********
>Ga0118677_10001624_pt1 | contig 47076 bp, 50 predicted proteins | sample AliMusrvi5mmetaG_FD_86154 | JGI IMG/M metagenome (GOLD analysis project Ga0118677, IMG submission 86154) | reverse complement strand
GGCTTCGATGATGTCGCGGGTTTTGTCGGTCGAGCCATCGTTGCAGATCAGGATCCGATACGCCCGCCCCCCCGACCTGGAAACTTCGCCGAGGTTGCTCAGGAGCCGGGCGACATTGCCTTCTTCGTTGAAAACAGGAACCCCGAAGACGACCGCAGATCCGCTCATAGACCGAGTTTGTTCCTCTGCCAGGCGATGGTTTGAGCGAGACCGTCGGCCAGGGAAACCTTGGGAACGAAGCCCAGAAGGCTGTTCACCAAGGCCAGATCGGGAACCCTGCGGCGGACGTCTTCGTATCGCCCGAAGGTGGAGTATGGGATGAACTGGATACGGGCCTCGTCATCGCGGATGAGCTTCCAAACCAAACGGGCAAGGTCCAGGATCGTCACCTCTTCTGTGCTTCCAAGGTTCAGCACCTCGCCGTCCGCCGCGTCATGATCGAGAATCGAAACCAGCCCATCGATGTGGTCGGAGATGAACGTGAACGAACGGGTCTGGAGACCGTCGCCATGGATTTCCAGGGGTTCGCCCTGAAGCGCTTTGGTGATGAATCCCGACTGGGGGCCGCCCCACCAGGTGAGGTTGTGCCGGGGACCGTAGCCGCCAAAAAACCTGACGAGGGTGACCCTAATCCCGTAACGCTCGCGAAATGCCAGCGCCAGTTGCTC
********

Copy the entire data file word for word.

>Ga0118677_10001624_pt1 | contig 47076 bp, 50 predicted proteins | sample AliMusrvi5mmetaG_FD_86154 | JGI IMG/M metagenome (GOLD analysis project Ga0118677, IMG submission 86154) | reverse complement strand
GGCTTCGATGATGTCGCGGGTTTTGTCGGTCGAGCCATCGTTGCAGATCAGGATCCGATACGCCCGCCCCCCCGACCTGGAAACTTCGCCGAGGTTGCTCAGGAGCCGGGCGACATTGCCTTCTTCGTTGAAAACAGGAACCCCGAAGACGACCGCAGATCCGCTCATAGACCGAGTTTGTTCCTCTGCCAGGCGATGGTTTGAGCGAGACCGTCGGCCAGGGAAACCTTGGGAACGAAGCCCAGAAGGCTGTTCACCAAGGCCAGATCGGGAACCCTGCGGCGGACGTCTTCGTATCGCCCGAAGGTGGAGTATGGGATGAACTGGATACGGGCCTCGTCATCGCGGATGAGCTTCCAAACCAAACGGGCAAGGTCCAGGATCGTCACCTCTTCTGTGCTTCCAAGGTTCAGCACCTCGCCGTCCGCCGCGTCATGATCGAGAATCGAAACCAGCCCATCGATGTGGTCGGAGATGAACGTGAACGAACGGGTCTGGAGACCGTCGCCATGGATTTCCAGGGGTTCGCCCTGAAGCGCTTTGGTGATGAATCCCGACTGGGGGCCGCCCCACCAGGTGAGGTTGTGCCGGGGACCGTAGCCGCCAAAAAACCTGACGAGGGTGACCCTAATCCCGTAACGCTCGCGAAATGCCAGCGCCAGTTGCTC